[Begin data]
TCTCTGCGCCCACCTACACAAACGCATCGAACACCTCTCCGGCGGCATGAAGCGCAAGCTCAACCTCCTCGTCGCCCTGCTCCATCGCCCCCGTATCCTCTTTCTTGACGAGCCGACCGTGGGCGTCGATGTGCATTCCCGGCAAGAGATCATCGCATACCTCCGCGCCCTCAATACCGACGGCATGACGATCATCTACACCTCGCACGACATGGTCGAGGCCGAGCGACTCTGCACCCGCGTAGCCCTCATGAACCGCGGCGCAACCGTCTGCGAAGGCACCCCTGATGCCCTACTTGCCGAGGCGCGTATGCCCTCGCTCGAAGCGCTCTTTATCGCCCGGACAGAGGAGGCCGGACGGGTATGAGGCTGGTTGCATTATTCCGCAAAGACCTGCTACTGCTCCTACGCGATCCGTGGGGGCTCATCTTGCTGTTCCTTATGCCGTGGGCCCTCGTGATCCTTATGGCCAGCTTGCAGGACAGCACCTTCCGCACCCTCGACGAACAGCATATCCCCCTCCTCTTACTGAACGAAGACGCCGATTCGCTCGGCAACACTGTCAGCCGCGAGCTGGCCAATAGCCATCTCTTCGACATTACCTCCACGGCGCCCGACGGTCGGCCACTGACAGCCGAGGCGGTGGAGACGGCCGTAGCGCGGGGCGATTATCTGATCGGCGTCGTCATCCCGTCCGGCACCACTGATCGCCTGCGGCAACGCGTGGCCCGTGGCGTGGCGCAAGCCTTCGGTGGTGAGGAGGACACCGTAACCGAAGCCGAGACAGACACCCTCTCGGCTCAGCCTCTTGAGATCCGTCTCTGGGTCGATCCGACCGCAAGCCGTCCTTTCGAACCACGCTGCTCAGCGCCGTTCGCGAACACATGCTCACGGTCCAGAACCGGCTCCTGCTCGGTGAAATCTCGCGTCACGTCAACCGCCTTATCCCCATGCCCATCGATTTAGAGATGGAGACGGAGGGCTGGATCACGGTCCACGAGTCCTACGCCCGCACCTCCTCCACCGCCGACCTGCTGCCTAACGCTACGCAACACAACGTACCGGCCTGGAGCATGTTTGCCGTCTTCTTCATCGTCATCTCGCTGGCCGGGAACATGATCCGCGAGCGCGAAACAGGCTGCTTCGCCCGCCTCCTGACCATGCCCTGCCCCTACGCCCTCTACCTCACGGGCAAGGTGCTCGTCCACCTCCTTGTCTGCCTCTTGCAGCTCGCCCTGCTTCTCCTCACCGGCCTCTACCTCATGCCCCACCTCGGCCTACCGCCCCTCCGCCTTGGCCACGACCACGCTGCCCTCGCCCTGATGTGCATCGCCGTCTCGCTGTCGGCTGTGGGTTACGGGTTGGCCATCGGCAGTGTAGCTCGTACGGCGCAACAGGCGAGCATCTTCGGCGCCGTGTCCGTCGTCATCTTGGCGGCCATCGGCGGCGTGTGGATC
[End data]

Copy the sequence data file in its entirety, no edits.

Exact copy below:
TCTCTGCGCCCACCTACACAAACGCATCGAACACCTCTCCGGCGGCATGAAGCGCAAGCTCAACCTCCTCGTCGCCCTGCTCCATCGCCCCCGTATCCTCTTTCTTGACGAGCCGACCGTGGGCGTCGATGTGCATTCCCGGCAAGAGATCATCGCATACCTCCGCGCCCTCAATACCGACGGCATGACGATCATCTACACCTCGCACGACATGGTCGAGGCCGAGCGACTCTGCACCCGCGTAGCCCTCATGAACCGCGGCGCAACCGTCTGCGAAGGCACCCCTGATGCCCTACTTGCCGAGGCGCGTATGCCCTCGCTCGAAGCGCTCTTTATCGCCCGGACAGAGGAGGCCGGACGGGTATGAGGCTGGTTGCATTATTCCGCAAAGACCTGCTACTGCTCCTACGCGATCCGTGGGGGCTCATCTTGCTGTTCCTTATGCCGTGGGCCCTCGTGATCCTTATGGCCAGCTTGCAGGACAGCACCTTCCGCACCCTCGACGAACAGCATATCCCCCTCCTCTTACTGAACGAAGACGCCGATTCGCTCGGCAACACTGTCAGCCGCGAGCTGGCCAATAGCCATCTCTTCGACATTACCTCCACGGCGCCCGACGGTCGGCCACTGACAGCCGAGGCGGTGGAGACGGCCGTAGCGCGGGGCGATTATCTGATCGGCGTCGTCATCCCGTCCGGCACCACTGATCGCCTGCGGCAACGCGTGGCCCGTGGCGTGGCGCAAGCCTTCGGTGGTGAGGAGGACACCGTAACCGAAGCCGAGACAGACACCCTCTCGGCTCAGCCTCTTGAGATCCGTCTCTGGGTCGATCCGACCGCAAGCCGTCCTTTCGAACCACGCTGCTCAGCGCCGTTCGCGAACACATGCTCACGGTCCAGAACCGGCTCCTGCTCGGTGAAATCTCGCGTCACGTCAACCGCCTTATCCCCATGCCCATCGATTTAGAGATGGAGACGGAGGGCTGGATCACGGTCCACGAGTCCTACGCCCGCACCTCCTCCACCGCCGACCTGCTGCCTAACGCTACGCAACACAACGTACCGGCCTGGAGCATGTTTGCCGTCTTCTTCATCGTCATCTCGCTGGCCGGGAACATGATCCGCGAGCGCGAAACAGGCTGCTTCGCCCGCCTCCTGACCATGCCCTGCCCCTACGCCCTCTACCTCACGGGCAAGGTGCTCGTCCACCTCCTTGTCTGCCTCTTGCAGCTCGCCCTGCTTCTCCTCACCGGCCTCTACCTCATGCCCCACCTCGGCCTACCGCCCCTCCGCCTTGGCCACGACCACGCTGCCCTCGCCCTGATGTGCATCGCCGTCTCGCTGTCGGCTGTGGGTTACGGGTTGGCCATCGGCAGTGTAGCTCGTACGGCGCAACAGGCGAGCATCTTCGGCGCCGTGTCCGTCGTCATCTTGGCGGCCATCGGCGGCGTGTGGATC